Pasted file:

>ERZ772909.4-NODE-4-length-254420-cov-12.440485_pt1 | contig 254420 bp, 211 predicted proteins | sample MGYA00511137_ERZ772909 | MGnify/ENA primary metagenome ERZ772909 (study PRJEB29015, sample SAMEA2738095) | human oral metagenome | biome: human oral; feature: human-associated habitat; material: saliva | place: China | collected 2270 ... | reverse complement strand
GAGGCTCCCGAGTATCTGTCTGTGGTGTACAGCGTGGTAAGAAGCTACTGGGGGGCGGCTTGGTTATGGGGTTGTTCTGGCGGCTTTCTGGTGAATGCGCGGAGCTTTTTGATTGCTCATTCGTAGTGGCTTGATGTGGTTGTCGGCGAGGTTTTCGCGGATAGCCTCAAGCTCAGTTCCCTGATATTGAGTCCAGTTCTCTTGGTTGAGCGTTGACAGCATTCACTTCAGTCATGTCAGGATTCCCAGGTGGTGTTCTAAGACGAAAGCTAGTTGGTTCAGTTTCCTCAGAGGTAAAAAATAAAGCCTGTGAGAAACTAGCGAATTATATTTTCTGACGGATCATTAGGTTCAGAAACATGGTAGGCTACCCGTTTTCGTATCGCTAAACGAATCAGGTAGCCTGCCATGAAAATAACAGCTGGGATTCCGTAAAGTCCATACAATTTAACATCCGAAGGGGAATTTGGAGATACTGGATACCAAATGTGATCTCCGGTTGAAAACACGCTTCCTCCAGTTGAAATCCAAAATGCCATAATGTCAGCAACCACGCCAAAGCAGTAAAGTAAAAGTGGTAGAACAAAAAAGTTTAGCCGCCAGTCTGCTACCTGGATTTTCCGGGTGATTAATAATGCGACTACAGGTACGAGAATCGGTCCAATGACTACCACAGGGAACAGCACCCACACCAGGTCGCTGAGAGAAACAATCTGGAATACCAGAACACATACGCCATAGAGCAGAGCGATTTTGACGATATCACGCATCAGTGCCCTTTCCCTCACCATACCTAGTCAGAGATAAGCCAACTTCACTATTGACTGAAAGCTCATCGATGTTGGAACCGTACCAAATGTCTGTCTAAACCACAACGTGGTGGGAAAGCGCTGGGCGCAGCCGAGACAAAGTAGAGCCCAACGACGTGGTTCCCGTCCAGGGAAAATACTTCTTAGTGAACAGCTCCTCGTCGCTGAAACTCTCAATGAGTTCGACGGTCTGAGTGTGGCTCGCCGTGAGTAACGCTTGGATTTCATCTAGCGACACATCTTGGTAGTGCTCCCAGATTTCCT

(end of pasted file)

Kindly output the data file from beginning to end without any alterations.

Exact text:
>ERZ772909.4-NODE-4-length-254420-cov-12.440485_pt1 | contig 254420 bp, 211 predicted proteins | sample MGYA00511137_ERZ772909 | MGnify/ENA primary metagenome ERZ772909 (study PRJEB29015, sample SAMEA2738095) | human oral metagenome | biome: human oral; feature: human-associated habitat; material: saliva | place: China | collected 2270 ... | reverse complement strand
GAGGCTCCCGAGTATCTGTCTGTGGTGTACAGCGTGGTAAGAAGCTACTGGGGGGCGGCTTGGTTATGGGGTTGTTCTGGCGGCTTTCTGGTGAATGCGCGGAGCTTTTTGATTGCTCATTCGTAGTGGCTTGATGTGGTTGTCGGCGAGGTTTTCGCGGATAGCCTCAAGCTCAGTTCCCTGATATTGAGTCCAGTTCTCTTGGTTGAGCGTTGACAGCATTCACTTCAGTCATGTCAGGATTCCCAGGTGGTGTTCTAAGACGAAAGCTAGTTGGTTCAGTTTCCTCAGAGGTAAAAAATAAAGCCTGTGAGAAACTAGCGAATTATATTTTCTGACGGATCATTAGGTTCAGAAACATGGTAGGCTACCCGTTTTCGTATCGCTAAACGAATCAGGTAGCCTGCCATGAAAATAACAGCTGGGATTCCGTAAAGTCCATACAATTTAACATCCGAAGGGGAATTTGGAGATACTGGATACCAAATGTGATCTCCGGTTGAAAACACGCTTCCTCCAGTTGAAATCCAAAATGCCATAATGTCAGCAACCACGCCAAAGCAGTAAAGTAAAAGTGGTAGAACAAAAAAGTTTAGCCGCCAGTCTGCTACCTGGATTTTCCGGGTGATTAATAATGCGACTACAGGTACGAGAATCGGTCCAATGACTACCACAGGGAACAGCACCCACACCAGGTCGCTGAGAGAAACAATCTGGAATACCAGAACACATACGCCATAGAGCAGAGCGATTTTGACGATATCACGCATCAGTGCCCTTTCCCTCACCATACCTAGTCAGAGATAAGCCAACTTCACTATTGACTGAAAGCTCATCGATGTTGGAACCGTACCAAATGTCTGTCTAAACCACAACGTGGTGGGAAAGCGCTGGGCGCAGCCGAGACAAAGTAGAGCCCAACGACGTGGTTCCCGTCCAGGGAAAATACTTCTTAGTGAACAGCTCCTCGTCGCTGAAACTCTCAATGAGTTCGACGGTCTGAGTGTGGCTCGCCGTGAGTAACGCTTGGATTTCATCTAGCGACACATCTTGGTAGTGCTCCCAGATTTCCT